But for Martin, it’s always been about more than just the clothing. “When I was a kid I worked at a bookstore and I really loved the fantastical aspect of storytelling and really just the act of creation.”

Originally, Martin says he wanted to make movies. He says he still hopes to someday, “but I realized that movies require more capital than other artistic endeavours, and I decided to do clothing instead,” he says.

But on that rainy night in January, Martin was putting the finishing touches on a series of photos now being edited into a tableau. More than just advertising the shirts, Martin sees the tableau as a mini-movie—as something that tells a story in an artful way. He developed the story behind the tableau and the shirts at the same time, hoping to create “something that really reaches out and grabs the viewer.”

He says he’s not sure when it evolved into both, but Martin sees himself more as a producer than either an artist or an entrepreneur. “It’s just as much about the story and the dream itself—what’s behind it—as it is about the clothes. The shirts are just one way to express this artistic moment.”

The designs behind the shirts themselves came from a poem Martin wrote. He says the shirts feature fragments of the poem, and when you put the shirts together, you have the full poem and the full picture.

“Bite me/ Lick me/Kiss me deeper. Don’t worry, baby, I can afford it/These days love is cheaper,” reads the complete poem on one of his tanks. The tanks are all loose-fitting, soft black creations, delicately screen-printed. On the front is a stylized set of lips, and on the back is a scripted fragment of the poem.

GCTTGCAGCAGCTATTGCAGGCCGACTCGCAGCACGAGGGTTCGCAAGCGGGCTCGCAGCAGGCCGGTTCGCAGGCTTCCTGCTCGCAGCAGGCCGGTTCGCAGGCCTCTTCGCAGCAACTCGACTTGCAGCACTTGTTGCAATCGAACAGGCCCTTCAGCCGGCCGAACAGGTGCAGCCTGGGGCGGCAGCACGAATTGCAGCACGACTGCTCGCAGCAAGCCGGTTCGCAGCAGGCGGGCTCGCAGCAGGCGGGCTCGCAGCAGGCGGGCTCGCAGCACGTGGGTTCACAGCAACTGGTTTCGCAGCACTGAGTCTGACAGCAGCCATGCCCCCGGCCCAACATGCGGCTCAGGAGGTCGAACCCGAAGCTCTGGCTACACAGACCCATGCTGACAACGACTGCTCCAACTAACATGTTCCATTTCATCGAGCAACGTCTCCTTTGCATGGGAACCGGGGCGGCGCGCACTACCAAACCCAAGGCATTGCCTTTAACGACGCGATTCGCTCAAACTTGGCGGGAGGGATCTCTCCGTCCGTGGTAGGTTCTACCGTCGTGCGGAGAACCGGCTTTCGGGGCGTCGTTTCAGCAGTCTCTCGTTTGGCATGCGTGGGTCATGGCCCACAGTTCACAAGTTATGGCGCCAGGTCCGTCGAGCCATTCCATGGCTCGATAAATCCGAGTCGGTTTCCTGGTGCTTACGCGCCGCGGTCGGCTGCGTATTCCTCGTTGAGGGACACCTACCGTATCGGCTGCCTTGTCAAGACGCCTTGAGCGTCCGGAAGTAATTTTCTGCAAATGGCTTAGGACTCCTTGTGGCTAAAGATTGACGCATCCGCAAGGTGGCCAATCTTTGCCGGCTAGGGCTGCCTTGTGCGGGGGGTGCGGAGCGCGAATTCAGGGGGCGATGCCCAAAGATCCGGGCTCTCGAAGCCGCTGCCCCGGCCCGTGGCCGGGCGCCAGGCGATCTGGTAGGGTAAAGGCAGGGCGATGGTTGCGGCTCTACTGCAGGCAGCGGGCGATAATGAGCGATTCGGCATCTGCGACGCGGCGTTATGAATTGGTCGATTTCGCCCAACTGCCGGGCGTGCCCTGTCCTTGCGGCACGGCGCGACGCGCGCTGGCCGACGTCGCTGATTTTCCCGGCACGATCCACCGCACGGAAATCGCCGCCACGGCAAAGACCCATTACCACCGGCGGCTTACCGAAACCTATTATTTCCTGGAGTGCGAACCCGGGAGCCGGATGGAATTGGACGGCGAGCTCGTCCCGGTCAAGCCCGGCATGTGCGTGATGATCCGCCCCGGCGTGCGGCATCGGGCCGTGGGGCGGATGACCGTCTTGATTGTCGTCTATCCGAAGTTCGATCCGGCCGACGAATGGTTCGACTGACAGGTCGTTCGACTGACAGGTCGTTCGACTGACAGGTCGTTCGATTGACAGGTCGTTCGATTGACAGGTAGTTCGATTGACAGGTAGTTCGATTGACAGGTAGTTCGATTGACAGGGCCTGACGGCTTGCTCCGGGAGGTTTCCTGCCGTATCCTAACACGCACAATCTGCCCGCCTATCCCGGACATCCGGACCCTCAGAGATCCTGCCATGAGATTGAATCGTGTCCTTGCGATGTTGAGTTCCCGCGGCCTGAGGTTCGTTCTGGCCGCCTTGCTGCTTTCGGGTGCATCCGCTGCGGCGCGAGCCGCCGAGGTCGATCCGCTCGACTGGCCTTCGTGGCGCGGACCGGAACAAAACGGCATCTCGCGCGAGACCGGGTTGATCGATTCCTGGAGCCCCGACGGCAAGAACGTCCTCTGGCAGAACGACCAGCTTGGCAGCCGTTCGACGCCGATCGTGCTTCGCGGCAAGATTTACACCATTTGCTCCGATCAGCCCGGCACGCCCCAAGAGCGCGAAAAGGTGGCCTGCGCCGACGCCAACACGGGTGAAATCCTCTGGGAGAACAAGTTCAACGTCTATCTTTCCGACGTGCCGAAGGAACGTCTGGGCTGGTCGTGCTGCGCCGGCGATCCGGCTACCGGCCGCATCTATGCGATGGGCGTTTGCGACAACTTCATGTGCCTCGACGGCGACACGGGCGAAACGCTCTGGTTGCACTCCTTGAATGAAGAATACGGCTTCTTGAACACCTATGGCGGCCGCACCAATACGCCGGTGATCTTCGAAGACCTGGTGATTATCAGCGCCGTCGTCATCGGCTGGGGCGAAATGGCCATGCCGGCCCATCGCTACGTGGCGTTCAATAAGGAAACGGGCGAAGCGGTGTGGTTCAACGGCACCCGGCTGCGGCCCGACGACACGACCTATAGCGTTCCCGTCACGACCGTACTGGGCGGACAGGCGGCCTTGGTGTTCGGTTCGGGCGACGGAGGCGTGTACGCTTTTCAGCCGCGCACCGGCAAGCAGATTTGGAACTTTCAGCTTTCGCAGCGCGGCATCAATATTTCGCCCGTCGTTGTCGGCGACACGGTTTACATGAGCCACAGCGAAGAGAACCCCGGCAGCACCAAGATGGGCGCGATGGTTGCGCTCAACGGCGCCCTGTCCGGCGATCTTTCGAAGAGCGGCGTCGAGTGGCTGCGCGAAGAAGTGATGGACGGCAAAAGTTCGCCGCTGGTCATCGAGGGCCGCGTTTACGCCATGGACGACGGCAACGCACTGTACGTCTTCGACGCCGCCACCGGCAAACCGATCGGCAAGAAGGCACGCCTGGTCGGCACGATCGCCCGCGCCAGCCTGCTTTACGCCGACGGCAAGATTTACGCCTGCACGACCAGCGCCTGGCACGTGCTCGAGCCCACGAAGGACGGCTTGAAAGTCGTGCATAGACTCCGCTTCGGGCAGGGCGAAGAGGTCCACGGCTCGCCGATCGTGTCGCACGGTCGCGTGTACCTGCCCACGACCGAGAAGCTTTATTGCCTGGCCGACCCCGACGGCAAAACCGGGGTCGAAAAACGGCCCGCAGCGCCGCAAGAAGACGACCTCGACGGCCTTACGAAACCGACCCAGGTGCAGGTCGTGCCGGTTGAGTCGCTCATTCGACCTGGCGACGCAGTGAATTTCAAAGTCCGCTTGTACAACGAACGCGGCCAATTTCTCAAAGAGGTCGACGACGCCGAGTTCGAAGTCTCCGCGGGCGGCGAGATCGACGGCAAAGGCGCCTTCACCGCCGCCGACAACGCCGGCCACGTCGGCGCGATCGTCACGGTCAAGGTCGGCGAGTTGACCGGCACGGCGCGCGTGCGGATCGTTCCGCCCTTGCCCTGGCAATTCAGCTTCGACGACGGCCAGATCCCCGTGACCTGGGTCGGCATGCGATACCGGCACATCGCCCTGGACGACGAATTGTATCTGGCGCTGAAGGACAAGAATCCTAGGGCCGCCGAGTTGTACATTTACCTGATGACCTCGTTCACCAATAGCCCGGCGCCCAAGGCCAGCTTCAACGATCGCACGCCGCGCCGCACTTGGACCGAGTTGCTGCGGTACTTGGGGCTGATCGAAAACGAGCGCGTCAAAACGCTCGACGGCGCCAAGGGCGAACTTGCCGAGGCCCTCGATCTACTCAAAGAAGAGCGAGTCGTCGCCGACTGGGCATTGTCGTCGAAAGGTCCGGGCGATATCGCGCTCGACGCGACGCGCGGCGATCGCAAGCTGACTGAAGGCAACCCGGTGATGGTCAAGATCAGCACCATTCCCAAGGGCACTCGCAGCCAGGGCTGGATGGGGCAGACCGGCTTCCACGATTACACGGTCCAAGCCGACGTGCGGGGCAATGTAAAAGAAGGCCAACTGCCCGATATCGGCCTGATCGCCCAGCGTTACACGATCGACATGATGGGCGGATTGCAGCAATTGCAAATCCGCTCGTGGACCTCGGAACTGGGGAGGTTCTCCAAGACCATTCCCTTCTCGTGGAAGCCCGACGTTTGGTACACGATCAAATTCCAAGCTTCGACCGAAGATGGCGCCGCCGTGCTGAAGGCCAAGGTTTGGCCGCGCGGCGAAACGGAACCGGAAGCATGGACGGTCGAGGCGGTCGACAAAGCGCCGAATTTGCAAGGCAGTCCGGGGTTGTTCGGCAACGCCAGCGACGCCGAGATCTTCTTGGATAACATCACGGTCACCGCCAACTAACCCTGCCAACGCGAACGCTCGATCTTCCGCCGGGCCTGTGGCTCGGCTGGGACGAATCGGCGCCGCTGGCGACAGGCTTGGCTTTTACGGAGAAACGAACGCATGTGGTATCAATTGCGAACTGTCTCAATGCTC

“It tries to conjure up that feeling, that place you are at the time, that place of love,” he says.

The shirts and the tableau are just two aspects of a mood he’s trying to express, he says. “There are a lot of people doing shirts, and people have enough shirts. I wanted to make something special and unique to show how deep the artistic expression goes.”

Currently Martin is only producing tanks, but he’s got big hopes for his next collection and says he’s not short on ideas. But as of now, Martin’s keeping those to himself. All he’ll let slip is that he “wants to graduate to a more sophisticated form. I still want to use the paradigm of the story, and as that grows, who knows?” he says.

Michael Beedie, one of the actors in Martin’s narrative photo shoot, says he’s sure this is only the beginning. “He’s one of the most driven and passionate people I’ve ever met. He’s full of vision and ideas … And while they’re not necessarily always feasible, I think he’s one of those people who will succeed or will simply die trying,” Beedie says.

Martin says this past year has been a long, hard road for him, but “it’s all about the process.”

At the end of the day, he just wants to stay true to that kid who loved stories: “You want to be true not just to yourself, but to what you were when you were innocent, when the world was but a dream.”